- The pilot phase of the High School Equivalency Programme (HISEP) has been getting positive feedback from its target population.
- Project Manager of HISEP, Elaine Ferguson says since the programme was announced last September, there has been marked interest in HISEP with as many as 650 persons being registered.
- The programme presents a second-chance for adults to get the secondary education they missed because they stopped attending school at the primary level, dropped out of secondary school before completing the requirements for certification and/or graduation, or completed secondary school without adequate certification.
The pilot phase of the High School Equivalency Programme (HISEP) has been getting positive feedback from its target population.
Project Manager of HISEP, Elaine Ferguson says since the programme was announced last September, there has been marked interest in HISEP with as many as 650 persons being registered.
The programme presents a second-chance for adults to get the secondary education they missed because they stopped attending school at the primary level, dropped out of secondary school before completing the requirements for certification and/or graduation, or completed secondary school without adequate certification.
“It is an equivalent, a parallel programme.to other secondary programmes. In order to get the High School Equivalency Diploma you have to pass all of five of the HISEP core subjects, which would be equivalent to five CXCs,” she explains.
Mrs. Ferguson points out that the programme is neither remedial nor “second rate” noting that at the same time HISEP “is not a programme, which is competing with CXC or any other secondary level programme because it is targeting adult learners.”
Intended to create an independent learner, HISEP comprises a comprehensive range of courses designed to meet the educational needs of adults for job placement, job improvement, job promotion or further education. The five core areas that will be offered are: Language and Communication, Understanding and Presenting Literature and Culture, Society and Citizenship, Science and Technology and Mathematics.
At the same time, learners will be exposed to other areas, including computer skills, as the data collected so far show that most of the potential candidates are not computer literate, Mrs. Ferguson adds.
The Project Manager says HISEP is not only aimed at equipping persons to enter the working world or to be better able to function in their working environment, but is also intended to create sovereign learners, equipping them to take their education to the highest level and prepare them for lifelong learning.
Mrs. Ferguson notes that the programme is the result of partnerships at the highest level within the educational sector. The materials are developed by the National Council on Technical Vocational Education and Training (NCTVET), which will also administer the examination and certification. The Jamaican Movement for the Advancement of Literacy Foundation (JAMAL), will implement the programme.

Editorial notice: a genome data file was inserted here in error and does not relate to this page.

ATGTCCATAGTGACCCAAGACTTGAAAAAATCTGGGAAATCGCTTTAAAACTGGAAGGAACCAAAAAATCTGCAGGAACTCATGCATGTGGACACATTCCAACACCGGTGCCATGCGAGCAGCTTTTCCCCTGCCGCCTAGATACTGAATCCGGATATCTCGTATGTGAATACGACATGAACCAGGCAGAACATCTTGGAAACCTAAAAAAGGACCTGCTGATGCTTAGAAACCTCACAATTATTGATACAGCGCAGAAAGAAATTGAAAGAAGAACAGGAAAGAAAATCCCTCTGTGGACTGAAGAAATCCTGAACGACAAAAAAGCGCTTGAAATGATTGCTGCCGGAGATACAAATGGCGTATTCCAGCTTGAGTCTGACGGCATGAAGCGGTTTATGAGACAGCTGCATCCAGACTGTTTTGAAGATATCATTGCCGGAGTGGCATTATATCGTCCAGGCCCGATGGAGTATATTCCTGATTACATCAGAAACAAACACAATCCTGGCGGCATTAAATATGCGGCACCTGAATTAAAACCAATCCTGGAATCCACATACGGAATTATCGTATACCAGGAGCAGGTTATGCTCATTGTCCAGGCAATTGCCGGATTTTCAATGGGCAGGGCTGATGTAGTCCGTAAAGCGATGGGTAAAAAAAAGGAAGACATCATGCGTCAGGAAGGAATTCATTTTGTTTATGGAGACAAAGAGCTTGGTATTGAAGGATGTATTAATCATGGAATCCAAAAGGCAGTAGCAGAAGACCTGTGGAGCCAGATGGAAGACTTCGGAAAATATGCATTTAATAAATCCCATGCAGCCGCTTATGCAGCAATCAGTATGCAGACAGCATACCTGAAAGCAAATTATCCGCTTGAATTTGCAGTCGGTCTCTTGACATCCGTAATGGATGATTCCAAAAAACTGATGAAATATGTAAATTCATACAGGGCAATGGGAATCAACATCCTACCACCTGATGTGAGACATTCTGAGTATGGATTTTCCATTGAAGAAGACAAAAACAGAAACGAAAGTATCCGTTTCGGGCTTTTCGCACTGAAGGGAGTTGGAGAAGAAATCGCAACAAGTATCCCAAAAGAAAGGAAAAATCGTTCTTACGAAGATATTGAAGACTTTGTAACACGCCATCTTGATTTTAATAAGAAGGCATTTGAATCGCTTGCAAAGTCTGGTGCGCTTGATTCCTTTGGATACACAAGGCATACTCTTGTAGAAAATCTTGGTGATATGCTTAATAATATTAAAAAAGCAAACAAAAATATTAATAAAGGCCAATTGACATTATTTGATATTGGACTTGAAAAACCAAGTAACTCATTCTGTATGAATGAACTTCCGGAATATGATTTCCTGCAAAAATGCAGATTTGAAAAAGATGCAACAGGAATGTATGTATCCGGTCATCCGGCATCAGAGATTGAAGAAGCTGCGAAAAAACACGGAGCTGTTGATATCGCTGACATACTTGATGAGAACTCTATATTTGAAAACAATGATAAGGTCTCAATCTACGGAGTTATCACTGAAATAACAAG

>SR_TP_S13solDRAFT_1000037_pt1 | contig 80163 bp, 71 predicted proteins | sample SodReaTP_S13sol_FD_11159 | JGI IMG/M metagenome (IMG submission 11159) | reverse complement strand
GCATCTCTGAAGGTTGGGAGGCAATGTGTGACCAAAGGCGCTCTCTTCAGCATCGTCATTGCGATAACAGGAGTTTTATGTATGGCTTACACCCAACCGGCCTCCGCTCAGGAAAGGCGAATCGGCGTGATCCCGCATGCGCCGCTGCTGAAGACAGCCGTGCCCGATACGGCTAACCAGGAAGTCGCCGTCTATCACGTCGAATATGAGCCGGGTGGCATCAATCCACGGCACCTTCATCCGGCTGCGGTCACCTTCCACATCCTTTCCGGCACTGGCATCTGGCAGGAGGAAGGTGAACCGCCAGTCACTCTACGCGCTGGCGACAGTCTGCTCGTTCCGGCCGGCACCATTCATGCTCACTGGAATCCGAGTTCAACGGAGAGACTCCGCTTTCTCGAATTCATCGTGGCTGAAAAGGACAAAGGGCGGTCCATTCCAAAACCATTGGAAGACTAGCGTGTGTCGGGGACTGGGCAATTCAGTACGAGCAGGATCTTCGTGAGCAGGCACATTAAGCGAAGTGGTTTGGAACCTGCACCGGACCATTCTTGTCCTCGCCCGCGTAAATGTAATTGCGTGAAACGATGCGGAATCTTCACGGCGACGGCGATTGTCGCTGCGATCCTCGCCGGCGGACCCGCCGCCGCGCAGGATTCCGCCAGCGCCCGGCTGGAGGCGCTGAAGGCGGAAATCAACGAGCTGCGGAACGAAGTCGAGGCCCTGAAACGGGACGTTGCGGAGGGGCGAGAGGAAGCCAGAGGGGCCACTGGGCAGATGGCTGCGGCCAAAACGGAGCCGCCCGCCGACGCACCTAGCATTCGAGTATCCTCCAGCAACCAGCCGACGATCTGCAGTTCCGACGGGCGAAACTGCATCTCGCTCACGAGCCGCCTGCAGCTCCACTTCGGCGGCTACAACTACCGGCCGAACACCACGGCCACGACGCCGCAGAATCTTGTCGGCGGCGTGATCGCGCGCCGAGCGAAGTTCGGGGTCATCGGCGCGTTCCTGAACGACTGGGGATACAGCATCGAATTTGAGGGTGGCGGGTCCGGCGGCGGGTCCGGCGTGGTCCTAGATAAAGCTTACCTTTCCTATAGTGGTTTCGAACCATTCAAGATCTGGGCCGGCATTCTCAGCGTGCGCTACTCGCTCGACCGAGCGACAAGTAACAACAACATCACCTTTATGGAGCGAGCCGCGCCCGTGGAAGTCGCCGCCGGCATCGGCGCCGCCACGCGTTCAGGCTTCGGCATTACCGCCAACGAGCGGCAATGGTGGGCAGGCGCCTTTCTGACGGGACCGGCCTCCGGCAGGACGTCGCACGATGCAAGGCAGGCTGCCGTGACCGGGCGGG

She says HISEP is attempting to place a pilot centre in strategic locations to ensure a “good rural urban mix”. For each center, there will be approximately 25 learners with a minimum of three facilitators to cover the subject areas.
Mrs. Ferguson explains that HISEP is a learner-focused programme of self-instruction, which will allow persons to learn at their own pace. An inventory to assess person’s readiness for independent learning and secondary education has already been administered to the majority of learners who will be involved in the pilot. The orientation, which will be on a phased basis is to begin in March.
The Project Manager says that based on the recommendations of the consultant utilized by the Ministry of Education, Youth and Culture and the Inter-American Development Bank (IDB) to design the evaluation programme, persons have been placed into three batches “which is roughly equivalent to good, average and poor”.
The decision has been taken to use the ‘good’ and ‘average’ for the pilot. These persons have displayed the ability to work independently and are able to manage work at the secondary level.
She says individuals in batch three are persons, who based on the diagnostic assessment are not yet ready for a programme of independent learning at the secondary level. She recommends that a special programme be put in place to address the needs of those persons.
“The idea for the pilot is to help us to assess and evaluate both the course content and also all the assumptions that we have made about how adults learn, the effectiveness of the methodology and so on. The pilot is supposed to give us a chance to evaluate those, assess and refine our assumptions and if there are things we didn’t get right, to take the corrective measures,”Mrs. Ferguson emphasises. She adds that a database is being developed as information is gathered to be used in the evaluation of the pilot.
“The response to the programme has been positive. it is very obvious that the programme is necessary, it is going to be a very important part of the education process,” she notes.
The pilot is slated for completion in September with implementation to begin as soon as the necessary adjustments are made. Mrs. Ferguson was unable to give the full cost to applicants. However, she says that HISEP “will not be free.”